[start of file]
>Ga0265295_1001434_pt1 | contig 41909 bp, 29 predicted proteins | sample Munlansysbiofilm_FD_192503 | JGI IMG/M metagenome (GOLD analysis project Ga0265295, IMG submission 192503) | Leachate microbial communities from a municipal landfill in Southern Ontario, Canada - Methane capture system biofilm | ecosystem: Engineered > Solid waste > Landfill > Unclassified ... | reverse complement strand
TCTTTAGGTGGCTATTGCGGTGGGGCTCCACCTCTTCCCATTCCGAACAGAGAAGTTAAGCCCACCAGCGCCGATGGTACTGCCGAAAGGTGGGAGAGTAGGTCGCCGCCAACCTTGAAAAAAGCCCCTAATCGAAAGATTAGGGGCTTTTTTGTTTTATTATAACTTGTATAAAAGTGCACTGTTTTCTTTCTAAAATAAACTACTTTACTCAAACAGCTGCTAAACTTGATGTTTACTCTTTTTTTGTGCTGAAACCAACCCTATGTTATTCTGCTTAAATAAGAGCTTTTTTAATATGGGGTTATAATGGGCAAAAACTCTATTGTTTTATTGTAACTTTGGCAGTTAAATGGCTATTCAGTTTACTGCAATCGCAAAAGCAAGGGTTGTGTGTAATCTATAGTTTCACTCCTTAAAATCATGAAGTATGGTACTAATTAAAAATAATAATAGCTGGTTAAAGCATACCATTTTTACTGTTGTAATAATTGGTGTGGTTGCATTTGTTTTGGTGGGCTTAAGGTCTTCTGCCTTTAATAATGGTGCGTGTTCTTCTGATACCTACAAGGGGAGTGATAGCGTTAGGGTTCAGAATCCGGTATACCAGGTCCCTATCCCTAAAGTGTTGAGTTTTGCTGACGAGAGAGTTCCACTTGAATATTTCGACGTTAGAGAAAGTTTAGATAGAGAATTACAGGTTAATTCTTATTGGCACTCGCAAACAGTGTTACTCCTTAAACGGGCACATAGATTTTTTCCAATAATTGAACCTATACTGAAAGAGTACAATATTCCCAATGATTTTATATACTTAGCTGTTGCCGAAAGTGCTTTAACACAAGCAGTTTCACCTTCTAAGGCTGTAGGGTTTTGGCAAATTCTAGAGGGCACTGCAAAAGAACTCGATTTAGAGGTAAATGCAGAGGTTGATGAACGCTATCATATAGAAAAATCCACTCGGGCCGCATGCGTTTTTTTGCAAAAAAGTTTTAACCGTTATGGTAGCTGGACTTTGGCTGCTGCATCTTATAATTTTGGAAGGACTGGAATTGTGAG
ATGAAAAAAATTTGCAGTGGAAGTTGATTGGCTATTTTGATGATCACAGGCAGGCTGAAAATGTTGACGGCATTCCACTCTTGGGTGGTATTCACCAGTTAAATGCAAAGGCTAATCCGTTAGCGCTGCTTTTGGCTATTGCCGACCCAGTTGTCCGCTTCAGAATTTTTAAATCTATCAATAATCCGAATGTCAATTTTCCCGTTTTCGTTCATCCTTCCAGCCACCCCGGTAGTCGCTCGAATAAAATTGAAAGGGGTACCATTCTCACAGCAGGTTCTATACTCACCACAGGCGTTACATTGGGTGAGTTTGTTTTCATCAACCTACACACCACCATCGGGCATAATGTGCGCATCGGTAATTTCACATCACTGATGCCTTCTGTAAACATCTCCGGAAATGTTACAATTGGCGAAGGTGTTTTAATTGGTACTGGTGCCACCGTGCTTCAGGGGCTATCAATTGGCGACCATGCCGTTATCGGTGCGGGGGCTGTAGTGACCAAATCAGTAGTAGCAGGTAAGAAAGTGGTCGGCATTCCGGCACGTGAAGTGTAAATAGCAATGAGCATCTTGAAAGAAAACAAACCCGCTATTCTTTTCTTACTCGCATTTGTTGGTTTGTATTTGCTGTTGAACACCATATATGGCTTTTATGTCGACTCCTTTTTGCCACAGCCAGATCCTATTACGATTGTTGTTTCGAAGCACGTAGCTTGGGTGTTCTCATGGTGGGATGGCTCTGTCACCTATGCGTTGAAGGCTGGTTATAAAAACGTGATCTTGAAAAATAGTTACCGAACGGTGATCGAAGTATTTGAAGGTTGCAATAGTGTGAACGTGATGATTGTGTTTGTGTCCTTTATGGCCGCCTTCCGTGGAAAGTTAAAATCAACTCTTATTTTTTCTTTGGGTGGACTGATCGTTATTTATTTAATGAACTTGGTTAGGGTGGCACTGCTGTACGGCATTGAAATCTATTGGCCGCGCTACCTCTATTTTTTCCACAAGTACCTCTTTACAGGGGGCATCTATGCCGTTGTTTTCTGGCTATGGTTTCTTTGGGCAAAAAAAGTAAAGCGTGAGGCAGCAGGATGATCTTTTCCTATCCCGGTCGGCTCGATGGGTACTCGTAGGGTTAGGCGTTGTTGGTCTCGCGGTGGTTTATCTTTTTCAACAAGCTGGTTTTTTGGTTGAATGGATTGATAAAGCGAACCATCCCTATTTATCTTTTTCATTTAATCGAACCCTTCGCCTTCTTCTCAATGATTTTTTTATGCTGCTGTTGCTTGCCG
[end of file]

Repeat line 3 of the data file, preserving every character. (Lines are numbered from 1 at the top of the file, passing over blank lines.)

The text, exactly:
ATGAAAAAAATTTGCAGTGGAAGTTGATTGGCTATTTTGATGATCACAGGCAGGCTGAAAATGTTGACGGCATTCCACTCTTGGGTGGTATTCACCAGTTAAATGCAAAGGCTAATCCGTTAGCGCTGCTTTTGGCTATTGCCGACCCAGTTGTCCGCTTCAGAATTTTTAAATCTATCAATAATCCGAATGTCAATTTTCCCGTTTTCGTTCATCCTTCCAGCCACCCCGGTAGTCGCTCGAATAAAATTGAAAGGGGTACCATTCTCACAGCAGGTTCTATACTCACCACAGGCGTTACATTGGGTGAGTTTGTTTTCATCAACCTACACACCACCATCGGGCATAATGTGCGCATCGGTAATTTCACATCACTGATGCCTTCTGTAAACATCTCCGGAAATGTTACAATTGGCGAAGGTGTTTTAATTGGTACTGGTGCCACCGTGCTTCAGGGGCTATCAATTGGCGACCATGCCGTTATCGGTGCGGGGGCTGTAGTGACCAAATCAGTAGTAGCAGGTAAGAAAGTGGTCGGCATTCCGGCACGTGAAGTGTAAATAGCAATGAGCATCTTGAAAGAAAACAAACCCGCTATTCTTTTCTTACTCGCATTTGTTGGTTTGTATTTGCTGTTGAACACCATATATGGCTTTTATGTCGACTCCTTTTTGCCACAGCCAGATCCTATTACGATTGTTGTTTCGAAGCACGTAGCTTGGGTGTTCTCATGGTGGGATGGCTCTGTCACCTATGCGTTGAAGGCTGGTTATAAAAACGTGATCTTGAAAAATAGTTACCGAACGGTGATCGAAGTATTTGAAGGTTGCAATAGTGTGAACGTGATGATTGTGTTTGTGTCCTTTATGGCCGCCTTCCGTGGAAAGTTAAAATCAACTCTTATTTTTTCTTTGGGTGGACTGATCGTTATTTATTTAATGAACTTGGTTAGGGTGGCACTGCTGTACGGCATTGAAATCTATTGGCCGCGCTACCTCTATTTTTTCCACAAGTACCTCTTTACAGGGGGCATCTATGCCGTTGTTTTCTGGCTATGGTTTCTTTGGGCAAAAAAAGTAAAGCGTGAGGCAGCAGGATGATCTTTTCCTATCCCGGTCGGCTCGATGGGTACTCGTAGGGTTAGGCGTTGTTGGTCTCGCGGTGGTTTATCTTTTTCAACAAGCTGGTTTTTTGGTTGAATGGATTGATAAAGCGAACCATCCCTATTTATCTTTTTCATTTAATCGAACCCTTCGCCTTCTTCTCAATGATTTTTTTATGCTGCTGTTGCTTGCCG